Given the opportunity, what would others say the golden thread representing your brand is, as you embody different roles? For example, as a parent, child, sibling, friend, — the list goes on — how do these differing roles shape who you are and impact how you engage those within your sphere of influence? The same question can be applied to one’s professional life:
- What do you want colleagues to say about you when you are not in the room?
- What would you want the founders that you back to say about you as an investor?
Upon reflection, we agreed that our brand should speak to our values. It must also reflect our personal stories i.e. the ups, downs, personal struggles, and lessons learnt. Who we are daily and how we engage with others should align as together these qualities are captured and experienced as the manifestation of our brand. In life, you can only go as far as your brand takes you. A good brand can get you into the new environment; however, a great brand (and consistent one) can get you into a position of influence.
5. Position yourself to create your own opportunities
Evaluating what it means to be always switched on with a more introspective lens, you realise there’s a broader question to address: ‘How can we position ourselves to create the best opportunities?’
Part of the answer is to always bring our ‘A game’ to the table. However, there is more that we need to do to create opportunities for ourselves, or as some like to call it, create your own luck. We need to be:
- Uncomfortable and become comfortable being uncomfortable
- To take more calculated risks
- To earn and seek to improve continuously
- To be open to new/opposing views
- To show more empathy
- To help more and expect less
- To ask and not be scared to hear ‘No’.
We need to understand that it is ok to admit there are things we don’t know, we need to realise that it’s ok to ask for help- the list goes on!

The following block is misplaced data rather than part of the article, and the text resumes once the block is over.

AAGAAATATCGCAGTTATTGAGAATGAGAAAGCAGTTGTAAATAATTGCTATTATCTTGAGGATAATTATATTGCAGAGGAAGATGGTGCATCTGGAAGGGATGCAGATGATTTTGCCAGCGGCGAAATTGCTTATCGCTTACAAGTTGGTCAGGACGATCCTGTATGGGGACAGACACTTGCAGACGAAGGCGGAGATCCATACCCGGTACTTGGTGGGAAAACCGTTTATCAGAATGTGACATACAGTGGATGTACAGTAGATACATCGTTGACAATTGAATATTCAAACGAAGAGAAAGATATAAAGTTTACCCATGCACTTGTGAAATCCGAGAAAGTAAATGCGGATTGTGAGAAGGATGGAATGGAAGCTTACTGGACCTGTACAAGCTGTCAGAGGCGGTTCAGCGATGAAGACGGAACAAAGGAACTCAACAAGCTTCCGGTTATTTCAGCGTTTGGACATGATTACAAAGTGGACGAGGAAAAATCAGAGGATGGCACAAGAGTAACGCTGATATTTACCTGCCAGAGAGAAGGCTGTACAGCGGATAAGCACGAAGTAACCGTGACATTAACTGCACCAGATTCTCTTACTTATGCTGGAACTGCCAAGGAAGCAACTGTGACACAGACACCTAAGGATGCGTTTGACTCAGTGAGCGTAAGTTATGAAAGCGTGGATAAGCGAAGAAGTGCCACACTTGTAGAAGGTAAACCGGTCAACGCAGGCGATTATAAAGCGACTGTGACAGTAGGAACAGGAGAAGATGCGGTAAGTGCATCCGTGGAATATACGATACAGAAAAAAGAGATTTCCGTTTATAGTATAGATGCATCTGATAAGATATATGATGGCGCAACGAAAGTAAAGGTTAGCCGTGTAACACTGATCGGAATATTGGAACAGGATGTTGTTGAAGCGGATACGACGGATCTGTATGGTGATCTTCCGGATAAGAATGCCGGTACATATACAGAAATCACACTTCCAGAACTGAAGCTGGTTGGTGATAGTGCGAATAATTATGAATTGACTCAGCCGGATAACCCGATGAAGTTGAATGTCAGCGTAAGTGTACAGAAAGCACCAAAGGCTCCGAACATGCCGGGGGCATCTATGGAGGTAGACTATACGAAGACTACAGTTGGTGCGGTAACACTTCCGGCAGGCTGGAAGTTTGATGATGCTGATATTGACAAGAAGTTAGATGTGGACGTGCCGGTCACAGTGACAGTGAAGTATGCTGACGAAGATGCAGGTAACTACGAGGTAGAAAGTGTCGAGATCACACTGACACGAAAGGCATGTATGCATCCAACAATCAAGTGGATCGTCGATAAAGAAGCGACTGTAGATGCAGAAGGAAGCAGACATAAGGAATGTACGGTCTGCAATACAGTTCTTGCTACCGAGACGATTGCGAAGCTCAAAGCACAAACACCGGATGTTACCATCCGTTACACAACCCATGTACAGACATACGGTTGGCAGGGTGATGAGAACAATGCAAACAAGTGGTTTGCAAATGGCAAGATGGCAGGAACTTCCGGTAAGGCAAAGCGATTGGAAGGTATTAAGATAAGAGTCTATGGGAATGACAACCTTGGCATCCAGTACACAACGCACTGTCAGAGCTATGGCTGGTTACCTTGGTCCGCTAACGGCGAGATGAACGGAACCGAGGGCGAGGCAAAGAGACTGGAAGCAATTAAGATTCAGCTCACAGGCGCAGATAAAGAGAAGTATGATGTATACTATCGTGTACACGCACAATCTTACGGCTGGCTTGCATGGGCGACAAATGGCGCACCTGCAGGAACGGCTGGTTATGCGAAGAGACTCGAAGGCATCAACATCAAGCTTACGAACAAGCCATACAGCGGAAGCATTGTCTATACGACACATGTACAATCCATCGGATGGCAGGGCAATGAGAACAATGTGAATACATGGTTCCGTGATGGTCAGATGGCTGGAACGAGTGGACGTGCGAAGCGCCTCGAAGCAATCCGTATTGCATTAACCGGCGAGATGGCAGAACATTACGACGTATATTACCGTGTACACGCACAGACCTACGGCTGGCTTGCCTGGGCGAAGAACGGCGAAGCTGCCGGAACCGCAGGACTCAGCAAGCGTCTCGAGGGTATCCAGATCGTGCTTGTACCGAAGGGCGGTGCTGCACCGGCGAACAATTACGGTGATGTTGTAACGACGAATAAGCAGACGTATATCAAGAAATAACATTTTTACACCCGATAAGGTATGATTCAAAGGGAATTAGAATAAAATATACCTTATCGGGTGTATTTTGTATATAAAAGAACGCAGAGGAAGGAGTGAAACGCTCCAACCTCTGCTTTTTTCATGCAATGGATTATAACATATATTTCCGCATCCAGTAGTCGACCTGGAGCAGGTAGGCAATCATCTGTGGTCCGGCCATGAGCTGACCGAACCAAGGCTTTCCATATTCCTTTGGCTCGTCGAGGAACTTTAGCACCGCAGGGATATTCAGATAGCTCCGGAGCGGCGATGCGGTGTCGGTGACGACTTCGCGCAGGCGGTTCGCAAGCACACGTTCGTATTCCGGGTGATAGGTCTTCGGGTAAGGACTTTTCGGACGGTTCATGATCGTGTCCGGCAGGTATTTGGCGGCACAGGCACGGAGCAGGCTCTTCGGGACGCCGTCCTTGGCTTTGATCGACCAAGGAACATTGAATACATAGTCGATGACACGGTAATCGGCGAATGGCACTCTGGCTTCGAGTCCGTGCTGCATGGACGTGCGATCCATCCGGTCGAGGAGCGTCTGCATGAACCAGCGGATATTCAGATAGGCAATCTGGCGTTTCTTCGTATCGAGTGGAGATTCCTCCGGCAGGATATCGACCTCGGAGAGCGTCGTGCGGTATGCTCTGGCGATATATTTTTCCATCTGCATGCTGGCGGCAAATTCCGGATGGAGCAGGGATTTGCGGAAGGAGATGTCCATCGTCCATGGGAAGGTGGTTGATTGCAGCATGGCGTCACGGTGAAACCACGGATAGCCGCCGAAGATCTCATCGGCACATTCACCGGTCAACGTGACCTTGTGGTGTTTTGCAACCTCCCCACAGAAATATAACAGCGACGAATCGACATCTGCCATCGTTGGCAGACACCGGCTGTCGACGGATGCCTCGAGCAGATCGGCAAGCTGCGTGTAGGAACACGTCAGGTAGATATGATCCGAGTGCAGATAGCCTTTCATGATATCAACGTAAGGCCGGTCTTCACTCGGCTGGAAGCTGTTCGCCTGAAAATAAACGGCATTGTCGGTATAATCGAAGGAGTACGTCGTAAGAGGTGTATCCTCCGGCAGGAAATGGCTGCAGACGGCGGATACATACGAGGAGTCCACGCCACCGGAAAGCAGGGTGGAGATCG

“The better we position ourselves, the better our chances are at creating our own luck.”
In summary, as people from diverse backgrounds, we should set our eyes on incredible opportunities and understand the rules of this game, that is, we must figure out the context before we start playing the game.
It would work to our advantage to also study the lives of those we admire. Look for clues and cues about how they have navigated similar contexts and deduct our meaning from these clues as we chart our paths.
When we discover an opportunity, we should take the time to understand the rules of this game, that is, we must figure out the context before we start playing the game. Thereafter, we need to take advantage of these opportunities without forgetting the need to support others who are climbing the ladder and align ourselves and build meaningful relationships with the people who share our values and have influence.
As aspiring VC’s, what we have learnt from Gary is that:
“Change is not effective unless it is sustainable. Changemakers are only effective when they are trusted, understood, and their views are valued.”
Gary Stewart is a member of the Included VC Board of Advisors, the founder of FounderTribes and formerly served as Director of Wayra — Telefonica’s digital Accelerator in Europe and Latin America. He is a Yale trained lawyer and throughout his career has served as a mentor to start ups and as a professor for IE(Instituto de la Empresa)’s Business School.